Republican legislators now hold majorities in both houses of the federal and Missouri legislatures. What will happen with Medicaid reform and expanded eligibility in Missouri? As a leader of BJC HealthCare, it is certainly true that our hospitals and health professionals who disproportionately serve low-income and uninsured Missourians have a vested interest in the answer to this question. Past Post-Dispatch editorials, recent guest commentaries and several letters to the editor make it clear Medicaid expansion is supported by other members of our community.
The Patient Protection and Affordable Care Act allows states to expand Medicaid eligibility for United States citizens living on an annual income at or below 138 percent of the federal poverty limit, which for a family of four is less than $33,000. Presently, in Missouri, childless adults, no matter how poor, are not eligible for Medicaid. Custodial parents must have a family income below $4,500 a year to qualify. And the aged, blind or disabled must have individual incomes below $10,000 a year to enroll in Medicaid.
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In our state, Medicaid expansion would provide health insurance for hundreds of thousands of Missourians who are childless adults, custodial parents, aged, blind or disabled. How much would that cost Missourians? In 2015 and 2016, the incremental cost of expanding Medicaid is paid in full with the federal income taxes Missourians are already going to pay whether or not we expand Medicaid. Beginning in 2017, up to 5 percent of the costs (approximately $58 million) would become the responsibility of Missouri taxpayers, but importantly most of the cost (95 percent) will still be paid with our federal tax dollars. The amount borne by Missouri taxpayers will increase annually through 2020, capping at 10 percent annually (approximately $119 million).
So, the question before the Missouri Legislature is whether or not Missouri taxpayers, with both our federal and state income taxes, should pay to expand our state’s Medicaid program for childless adults, custodial parents, the aged, blind or disabled.
Many in our state believe the answer is “yes.” And others in our state believe the answer is “no.” As the Legislature convenes in 2015, a key question facing the Republican majorities is whether or not anybody is open to changing their minds.
If minds are “open” to new information, then here are some facts and figures to consider:
1. Neighboring states of Arkansas, Iowa, Illinois and Kentucky have expanded their Medicaid programs. Federal tax dollars, a portion of which is paid by Missourians, are paying for this expansion in our border states.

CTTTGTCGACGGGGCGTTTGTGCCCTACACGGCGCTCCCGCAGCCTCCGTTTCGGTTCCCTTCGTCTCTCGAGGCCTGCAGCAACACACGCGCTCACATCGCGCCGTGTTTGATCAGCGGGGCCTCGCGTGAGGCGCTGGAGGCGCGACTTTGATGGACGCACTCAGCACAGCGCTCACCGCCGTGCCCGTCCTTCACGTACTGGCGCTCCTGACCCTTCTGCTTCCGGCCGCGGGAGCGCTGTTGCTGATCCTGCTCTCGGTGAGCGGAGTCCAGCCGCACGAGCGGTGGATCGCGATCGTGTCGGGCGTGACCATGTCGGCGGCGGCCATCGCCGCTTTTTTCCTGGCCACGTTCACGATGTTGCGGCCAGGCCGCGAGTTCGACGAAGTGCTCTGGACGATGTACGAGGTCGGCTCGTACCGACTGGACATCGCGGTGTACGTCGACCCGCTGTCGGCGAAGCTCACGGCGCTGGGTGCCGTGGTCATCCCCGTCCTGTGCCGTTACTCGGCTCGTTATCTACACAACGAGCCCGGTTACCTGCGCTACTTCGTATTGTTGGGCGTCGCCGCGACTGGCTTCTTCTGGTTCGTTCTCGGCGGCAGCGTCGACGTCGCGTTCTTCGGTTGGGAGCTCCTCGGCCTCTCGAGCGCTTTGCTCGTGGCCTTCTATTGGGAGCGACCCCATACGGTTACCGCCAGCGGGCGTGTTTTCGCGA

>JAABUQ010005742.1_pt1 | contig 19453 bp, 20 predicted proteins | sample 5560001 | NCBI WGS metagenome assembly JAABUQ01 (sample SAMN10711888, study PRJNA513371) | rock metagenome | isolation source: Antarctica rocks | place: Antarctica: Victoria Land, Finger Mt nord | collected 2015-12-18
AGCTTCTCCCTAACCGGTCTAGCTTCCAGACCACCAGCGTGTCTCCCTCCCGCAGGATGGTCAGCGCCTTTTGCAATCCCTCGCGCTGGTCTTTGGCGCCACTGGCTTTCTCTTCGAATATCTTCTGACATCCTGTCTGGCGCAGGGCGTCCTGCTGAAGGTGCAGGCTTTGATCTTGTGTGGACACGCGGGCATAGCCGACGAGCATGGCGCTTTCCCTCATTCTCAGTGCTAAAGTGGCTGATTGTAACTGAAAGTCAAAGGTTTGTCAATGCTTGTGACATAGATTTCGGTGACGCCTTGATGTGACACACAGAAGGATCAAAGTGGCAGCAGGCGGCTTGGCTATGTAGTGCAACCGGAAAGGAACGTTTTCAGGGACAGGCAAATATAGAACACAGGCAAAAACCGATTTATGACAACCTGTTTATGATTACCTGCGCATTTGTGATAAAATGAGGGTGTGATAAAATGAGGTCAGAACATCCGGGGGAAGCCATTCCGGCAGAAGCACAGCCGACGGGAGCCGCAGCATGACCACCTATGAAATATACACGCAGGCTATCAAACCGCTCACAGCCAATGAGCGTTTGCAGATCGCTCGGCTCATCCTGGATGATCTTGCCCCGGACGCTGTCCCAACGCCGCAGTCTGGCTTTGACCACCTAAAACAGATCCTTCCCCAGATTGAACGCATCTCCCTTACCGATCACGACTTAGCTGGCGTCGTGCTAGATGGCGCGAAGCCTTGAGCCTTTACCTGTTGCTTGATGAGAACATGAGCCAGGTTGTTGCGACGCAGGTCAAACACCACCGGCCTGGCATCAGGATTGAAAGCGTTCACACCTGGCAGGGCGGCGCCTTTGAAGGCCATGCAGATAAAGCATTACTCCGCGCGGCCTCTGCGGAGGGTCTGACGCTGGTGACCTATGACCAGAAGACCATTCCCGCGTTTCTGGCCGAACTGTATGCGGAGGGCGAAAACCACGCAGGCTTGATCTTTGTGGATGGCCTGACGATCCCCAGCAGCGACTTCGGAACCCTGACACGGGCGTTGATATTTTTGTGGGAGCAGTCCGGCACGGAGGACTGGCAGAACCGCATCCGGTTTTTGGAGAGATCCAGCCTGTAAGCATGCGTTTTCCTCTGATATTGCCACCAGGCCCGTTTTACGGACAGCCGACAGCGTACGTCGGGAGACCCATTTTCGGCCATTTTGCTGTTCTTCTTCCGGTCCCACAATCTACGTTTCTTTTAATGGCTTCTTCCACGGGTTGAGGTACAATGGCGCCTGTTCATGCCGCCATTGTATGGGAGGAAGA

2. In states that expanded Medicaid eligibility, the percentage of non-elderly adults who are uninsured decreased by 2.7 percent. In those states that declined Medicaid expansion, the decrease was only 0.8 percent. About 773,000 Missourians remain uninsured.
3. The costs of caring for the uninsured in Missouri hospitals are borne by those Missourians (businesses and employees) who are insured; this “cost shift” makes health insurance premiums higher than they would otherwise be if more Missourians had health insurance.
4. Missouri families with an annual income of $33,000 paid federal, state and local income taxes; Medicare and Social Security payroll taxes; and property and sales taxes. Three of four uninsured families have employed heads-of-household, either on a full-time or part-time basis. Many of these hard-working, tax-paying Missourians would become eligible for Medicaid. Private sector health insurance — even for those who may be eligible for federal subsidies at healthcare.gov — remains unaffordable on household take-home pay under $2,000 a month.
5. Some Missouri hospitals, especially those in rural and more remote areas of the state, have begun to struggle, affecting their abilities to serve their communities and employ local citizens. Legislators in Carroll, Gentry, St. Clair, Lawrence, Audrain, Cooper and Lincoln counties can provide first-hand testimony of these struggles. Medicaid expansion wouldn’t save all these hospitals, but it would help to preserve vital community services, jobs and, importantly, access to needed medical care.
On behalf of those in our state who live on family incomes below $33,000 (which is approximately equal to the median family income of rural Missouri), and those of us in the medical community who provide needed medical care for these families, we sincerely hope minds are open.
Steven H. Lipstein is president and CEO of BJC HealthCare in St. Louis.